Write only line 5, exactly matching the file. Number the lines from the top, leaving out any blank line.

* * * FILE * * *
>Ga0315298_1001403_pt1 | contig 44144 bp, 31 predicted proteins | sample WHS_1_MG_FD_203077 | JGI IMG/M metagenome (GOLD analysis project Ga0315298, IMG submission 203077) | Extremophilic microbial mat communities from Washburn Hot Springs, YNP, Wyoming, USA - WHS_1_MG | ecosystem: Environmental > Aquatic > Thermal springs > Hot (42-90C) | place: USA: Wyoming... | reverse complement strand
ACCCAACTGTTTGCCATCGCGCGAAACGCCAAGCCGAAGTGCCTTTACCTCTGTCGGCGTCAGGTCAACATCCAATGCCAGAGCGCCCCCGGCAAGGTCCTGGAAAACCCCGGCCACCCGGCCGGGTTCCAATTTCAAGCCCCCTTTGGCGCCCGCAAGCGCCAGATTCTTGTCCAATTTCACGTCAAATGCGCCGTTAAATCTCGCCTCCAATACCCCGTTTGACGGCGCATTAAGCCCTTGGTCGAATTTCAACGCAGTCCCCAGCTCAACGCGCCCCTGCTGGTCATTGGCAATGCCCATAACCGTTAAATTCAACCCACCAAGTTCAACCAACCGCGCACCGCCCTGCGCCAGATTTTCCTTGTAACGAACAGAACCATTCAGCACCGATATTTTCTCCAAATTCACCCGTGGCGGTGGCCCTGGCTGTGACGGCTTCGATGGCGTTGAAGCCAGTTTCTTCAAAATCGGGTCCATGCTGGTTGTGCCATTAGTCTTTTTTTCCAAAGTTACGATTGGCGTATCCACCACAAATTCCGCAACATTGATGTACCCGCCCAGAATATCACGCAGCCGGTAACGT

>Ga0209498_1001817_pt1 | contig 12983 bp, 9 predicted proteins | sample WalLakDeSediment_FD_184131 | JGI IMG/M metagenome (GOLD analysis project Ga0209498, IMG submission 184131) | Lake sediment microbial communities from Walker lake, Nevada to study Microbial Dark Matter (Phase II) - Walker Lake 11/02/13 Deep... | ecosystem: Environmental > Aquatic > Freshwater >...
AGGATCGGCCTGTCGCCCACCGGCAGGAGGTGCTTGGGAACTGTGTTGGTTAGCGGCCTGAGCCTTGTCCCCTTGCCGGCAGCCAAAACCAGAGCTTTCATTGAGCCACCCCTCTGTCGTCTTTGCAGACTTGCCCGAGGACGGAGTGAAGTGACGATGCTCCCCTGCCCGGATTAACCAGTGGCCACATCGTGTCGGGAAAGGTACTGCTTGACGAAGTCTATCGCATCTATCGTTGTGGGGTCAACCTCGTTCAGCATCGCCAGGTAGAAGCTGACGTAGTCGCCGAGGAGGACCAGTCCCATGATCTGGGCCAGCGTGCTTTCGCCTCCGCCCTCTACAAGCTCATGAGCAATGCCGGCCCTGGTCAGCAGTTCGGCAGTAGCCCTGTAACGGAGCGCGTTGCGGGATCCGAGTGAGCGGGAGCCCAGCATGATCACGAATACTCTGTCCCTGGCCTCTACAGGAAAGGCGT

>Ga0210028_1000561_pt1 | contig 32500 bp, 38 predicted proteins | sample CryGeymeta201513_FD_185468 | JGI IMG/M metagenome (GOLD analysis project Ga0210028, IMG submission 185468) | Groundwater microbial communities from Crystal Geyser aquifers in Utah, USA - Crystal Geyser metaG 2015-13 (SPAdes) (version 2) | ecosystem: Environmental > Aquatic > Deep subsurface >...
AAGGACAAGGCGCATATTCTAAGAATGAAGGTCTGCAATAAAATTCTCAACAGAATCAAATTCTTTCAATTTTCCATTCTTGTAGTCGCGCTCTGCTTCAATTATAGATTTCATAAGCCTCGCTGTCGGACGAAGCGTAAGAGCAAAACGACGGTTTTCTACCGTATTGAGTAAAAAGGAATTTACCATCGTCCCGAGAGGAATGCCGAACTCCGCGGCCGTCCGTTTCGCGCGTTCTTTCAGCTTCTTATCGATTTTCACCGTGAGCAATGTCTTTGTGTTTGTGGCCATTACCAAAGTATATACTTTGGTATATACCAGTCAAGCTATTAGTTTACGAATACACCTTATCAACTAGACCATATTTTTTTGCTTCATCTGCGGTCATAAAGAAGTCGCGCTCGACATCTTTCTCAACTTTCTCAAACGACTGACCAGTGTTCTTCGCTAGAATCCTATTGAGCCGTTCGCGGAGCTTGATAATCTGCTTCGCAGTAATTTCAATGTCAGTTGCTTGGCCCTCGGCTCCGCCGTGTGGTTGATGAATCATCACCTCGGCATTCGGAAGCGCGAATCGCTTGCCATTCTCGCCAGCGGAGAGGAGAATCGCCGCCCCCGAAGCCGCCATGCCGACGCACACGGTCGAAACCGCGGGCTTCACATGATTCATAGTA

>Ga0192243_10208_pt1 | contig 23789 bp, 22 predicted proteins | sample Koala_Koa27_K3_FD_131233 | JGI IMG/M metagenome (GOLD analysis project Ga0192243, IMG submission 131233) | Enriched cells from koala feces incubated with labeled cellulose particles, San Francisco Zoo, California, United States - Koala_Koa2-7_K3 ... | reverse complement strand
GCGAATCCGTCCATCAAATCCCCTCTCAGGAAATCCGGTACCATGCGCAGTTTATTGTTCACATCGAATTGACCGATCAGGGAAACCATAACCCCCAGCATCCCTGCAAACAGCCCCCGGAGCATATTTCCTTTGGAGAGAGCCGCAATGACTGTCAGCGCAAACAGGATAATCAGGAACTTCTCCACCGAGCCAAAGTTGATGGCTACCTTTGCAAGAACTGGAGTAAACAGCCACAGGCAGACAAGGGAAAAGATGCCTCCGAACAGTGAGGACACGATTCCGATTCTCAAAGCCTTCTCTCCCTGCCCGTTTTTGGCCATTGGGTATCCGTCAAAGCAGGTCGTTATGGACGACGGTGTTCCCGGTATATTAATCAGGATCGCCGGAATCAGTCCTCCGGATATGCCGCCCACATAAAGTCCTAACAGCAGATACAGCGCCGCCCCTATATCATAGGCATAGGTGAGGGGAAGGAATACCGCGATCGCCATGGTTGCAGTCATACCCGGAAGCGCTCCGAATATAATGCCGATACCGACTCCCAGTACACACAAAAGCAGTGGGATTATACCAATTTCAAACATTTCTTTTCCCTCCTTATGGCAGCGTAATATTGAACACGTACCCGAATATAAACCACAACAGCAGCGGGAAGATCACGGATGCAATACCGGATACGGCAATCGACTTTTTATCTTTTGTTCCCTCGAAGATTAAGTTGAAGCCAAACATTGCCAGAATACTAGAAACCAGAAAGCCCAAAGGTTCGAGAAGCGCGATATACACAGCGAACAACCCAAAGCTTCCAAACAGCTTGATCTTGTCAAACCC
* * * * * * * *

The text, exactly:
>Ga0210028_1000561_pt1 | contig 32500 bp, 38 predicted proteins | sample CryGeymeta201513_FD_185468 | JGI IMG/M metagenome (GOLD analysis project Ga0210028, IMG submission 185468) | Groundwater microbial communities from Crystal Geyser aquifers in Utah, USA - Crystal Geyser metaG 2015-13 (SPAdes) (version 2) | ecosystem: Environmental > Aquatic > Deep subsurface >...